That basically brings us to the next agenda point. Finding the real critical path. Basically as you know, Microsoft Project defines critical path “when total slack equals 0 or less days”. That sometimes leads to…particularly in this deadline, a challenge. When deadlines are really challenging, that will cause most tasks to become critical and that’s what you fear. As you can see, even though tasks 2 and 3 are on a shorter path, they’ll also turn critical. So that’s not very useful, we still want to see the most critical path which clearly runs through the outline and then the make graphics task, then through the format task. Even worse is that sometimes, Microsoft Project’s critical path shows too few critical tasks. And these are the causes of showing too few critical tasks. Constraints, everything that forces the schedule creates slack in Project. Elapsed durations, resource calendar, task calendars…Let me show you some of these things. Here’s a project that currently has a perfect critical path. And I will now start using some of the more advanced scheduling features. And what we’ll see is that it will start breaking the critical path. So, constrained dates. If I put this task on the 17th for example, you can now see that a constraint has created a little bit of total slack on these activities and has therefore taken them off the critical path. As you can see, the most critical path is the longest critical path. Perhaps now what we see in the 6th edition of the PMBOK is the notion of the longest path. That’s a useful notion. If I add a task calendar to this task, you can see that I’ve lost more of my critical path. Now these turn blue and more slack has been added. Elapsed durations do the same thing. If I change this duration to an “eday” duration, you can see that I’ve lost even more critical tasks and my critical path starts to look pretty flimsy and very fragmented. If I assign a resource calendar with very limited hours to work, for example, the movers work only on the weekend and of course move task will move to the weekends so that creates more total slack on the critical path. Now I have very little critical path left. So how can you repair this? Well, this notion of the longest path is very useful so we basically injected these advanced features into the schedule and saw that we lost more and more critical path. This is the current definition from PMBOK 6th, it now talks about the longest path. So how can we pry away the longest path from the schedule? You can do it manually. You could go to the file options and use a very useful feature that’s in the advanced…at the very bottom in the advanced tab. You could play with the threshold for criticality. I know that this schedule will work with 7 days and the reason why I know that…you can see that if I increase the threshold to 7 days, I get my longest path, my most critical path. And I know that 7 days works because in the front end of my schedule, I see total slack numbers. 6 and a half days. So if I increase the threshold of criticality to 7 days, I should see a complete critical path once again. So that’s the manual way of doing it. We’ve automated this. Our PathsPro tool can do a similar thing and also explain it to you.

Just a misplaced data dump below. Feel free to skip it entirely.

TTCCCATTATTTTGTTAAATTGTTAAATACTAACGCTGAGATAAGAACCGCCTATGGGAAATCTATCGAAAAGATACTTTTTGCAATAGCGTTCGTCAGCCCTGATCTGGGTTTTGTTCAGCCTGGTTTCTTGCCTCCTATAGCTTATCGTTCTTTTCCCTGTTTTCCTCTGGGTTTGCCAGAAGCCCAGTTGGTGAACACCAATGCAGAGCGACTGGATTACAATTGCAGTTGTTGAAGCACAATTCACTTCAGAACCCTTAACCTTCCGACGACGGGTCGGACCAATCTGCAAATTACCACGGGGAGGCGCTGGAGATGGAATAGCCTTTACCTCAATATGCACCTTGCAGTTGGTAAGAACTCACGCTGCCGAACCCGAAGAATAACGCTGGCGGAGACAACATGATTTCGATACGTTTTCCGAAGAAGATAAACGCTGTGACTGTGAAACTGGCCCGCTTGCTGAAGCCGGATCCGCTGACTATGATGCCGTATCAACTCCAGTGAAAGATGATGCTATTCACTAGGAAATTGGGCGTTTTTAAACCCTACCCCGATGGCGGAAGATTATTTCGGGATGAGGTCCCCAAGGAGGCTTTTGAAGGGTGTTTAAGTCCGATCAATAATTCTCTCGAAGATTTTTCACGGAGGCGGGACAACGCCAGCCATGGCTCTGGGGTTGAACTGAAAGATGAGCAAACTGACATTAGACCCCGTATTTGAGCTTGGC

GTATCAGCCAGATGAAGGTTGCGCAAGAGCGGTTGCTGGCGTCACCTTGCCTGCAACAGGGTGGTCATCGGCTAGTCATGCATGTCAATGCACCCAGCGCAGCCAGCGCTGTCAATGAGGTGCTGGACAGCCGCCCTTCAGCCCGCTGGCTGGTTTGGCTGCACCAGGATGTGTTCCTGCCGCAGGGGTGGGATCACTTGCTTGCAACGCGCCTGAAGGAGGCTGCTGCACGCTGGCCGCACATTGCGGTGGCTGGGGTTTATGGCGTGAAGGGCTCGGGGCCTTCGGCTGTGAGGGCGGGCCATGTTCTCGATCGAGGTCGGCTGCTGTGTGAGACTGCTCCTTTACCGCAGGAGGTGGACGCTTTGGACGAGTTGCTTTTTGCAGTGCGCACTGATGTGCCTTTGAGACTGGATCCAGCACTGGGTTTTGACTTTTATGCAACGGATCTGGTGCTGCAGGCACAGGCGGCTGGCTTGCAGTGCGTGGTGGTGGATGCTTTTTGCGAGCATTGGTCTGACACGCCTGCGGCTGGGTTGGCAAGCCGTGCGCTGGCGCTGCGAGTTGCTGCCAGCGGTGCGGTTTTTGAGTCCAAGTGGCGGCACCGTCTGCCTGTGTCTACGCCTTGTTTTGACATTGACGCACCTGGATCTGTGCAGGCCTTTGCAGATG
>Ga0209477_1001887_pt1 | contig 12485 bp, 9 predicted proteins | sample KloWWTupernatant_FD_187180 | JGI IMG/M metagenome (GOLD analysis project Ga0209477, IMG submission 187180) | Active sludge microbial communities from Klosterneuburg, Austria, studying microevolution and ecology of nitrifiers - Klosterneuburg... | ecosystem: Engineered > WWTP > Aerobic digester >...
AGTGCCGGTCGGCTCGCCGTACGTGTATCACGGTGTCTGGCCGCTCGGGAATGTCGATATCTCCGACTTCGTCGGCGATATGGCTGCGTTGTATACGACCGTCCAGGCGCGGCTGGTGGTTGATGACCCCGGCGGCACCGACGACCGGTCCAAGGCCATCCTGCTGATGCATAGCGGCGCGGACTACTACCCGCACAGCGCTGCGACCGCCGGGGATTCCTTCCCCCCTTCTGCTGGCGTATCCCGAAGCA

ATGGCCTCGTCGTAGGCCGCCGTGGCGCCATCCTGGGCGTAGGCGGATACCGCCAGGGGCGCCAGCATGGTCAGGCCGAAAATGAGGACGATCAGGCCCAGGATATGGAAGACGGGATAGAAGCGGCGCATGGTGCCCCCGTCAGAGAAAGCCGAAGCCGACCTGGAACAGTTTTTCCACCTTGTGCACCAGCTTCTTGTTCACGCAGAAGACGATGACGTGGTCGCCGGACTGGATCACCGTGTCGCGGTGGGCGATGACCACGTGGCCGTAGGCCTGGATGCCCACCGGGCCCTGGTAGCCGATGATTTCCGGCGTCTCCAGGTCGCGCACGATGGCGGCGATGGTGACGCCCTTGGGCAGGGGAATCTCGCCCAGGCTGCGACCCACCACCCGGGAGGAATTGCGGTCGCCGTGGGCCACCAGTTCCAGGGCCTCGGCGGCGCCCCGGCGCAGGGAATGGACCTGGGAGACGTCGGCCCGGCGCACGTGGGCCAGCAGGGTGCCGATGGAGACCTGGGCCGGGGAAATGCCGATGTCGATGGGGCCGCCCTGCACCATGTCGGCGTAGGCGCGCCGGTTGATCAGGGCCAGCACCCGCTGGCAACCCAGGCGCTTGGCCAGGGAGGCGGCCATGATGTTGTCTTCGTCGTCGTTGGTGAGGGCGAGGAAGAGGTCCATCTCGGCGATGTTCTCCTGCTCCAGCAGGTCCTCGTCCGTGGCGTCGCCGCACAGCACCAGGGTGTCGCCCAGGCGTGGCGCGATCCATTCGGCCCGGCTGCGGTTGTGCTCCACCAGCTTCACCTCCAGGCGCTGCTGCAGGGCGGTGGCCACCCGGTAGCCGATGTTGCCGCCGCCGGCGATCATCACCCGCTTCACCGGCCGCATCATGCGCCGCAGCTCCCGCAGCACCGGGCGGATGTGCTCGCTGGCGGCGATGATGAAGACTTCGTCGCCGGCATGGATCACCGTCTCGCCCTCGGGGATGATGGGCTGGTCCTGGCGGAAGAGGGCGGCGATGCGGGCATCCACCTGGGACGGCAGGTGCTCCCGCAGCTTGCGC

Then there was the 6th factor. How does leveling effect the critical path? Well in the overall look of the schedule, I have very optimistic forecasts and of course the longest task is the most critical task. But in the leveled schedule, where there is not a logical dependency but a resource dependency, you’ll see that only this task will be marked as critical by Microsoft Project. You can see that there’s a resource dependency even though the current critical path algorithm doesn’t look at these resource dependencies, it only looks at logical dependencies. That’s why it thinks that it has two days of slack on this task. Some people say “well, why don’t we model these resource dependencies with creating more logical dependencies?” Well, they are fundamentally different. Logical dependency always imposes the sequence but a resource dependency does not impose the sequence and allow the two tasks to switch places. I would love to see Microsoft Project, for example, start indicating these resource dependencies on the critical path 2.0. Really, to find the real critical path and workload schedule, you need to be able to use all the scheduling features or constraints dates, resource calendars and task calendars and even workload leveling. And then still really find out what drives your schedule. To demonstrate that, I’ll open up this file. Here you can see a schedule that has a lot of red resources. These are over allocations. You can see they’re thoroughly overworked. If I level the workloads, the duration should jump from 70 days to 114 days. If I now ask for the critical path 1.0 definition, you get these few tasks with big gaps in it…there’s a gap that’s not explained, there’s a big gap. And here’s another big gap so that will not cut it. We need a better critical path, 2.0 and we can get that with this PathsPro tool that can pop up a resource-critical path. The PathsPro application found 26 resource-critical tasks. And once it’s done with creating the views you will actually see that. The entire a project duration as explained by this resource critical path in a workload leveled schedule. It will analyze the whole schedule and then explain the entire project duration. It’s found 26 resource critical tasks. Once it’s done, you’ll actually see that the entire project duration is explained by the resource critical path. So you can see that all these tasks ended up in the resource critical path because they are staggered (because of workload leveling). You can see that there are no gaps anymore, it explains the entire project duration.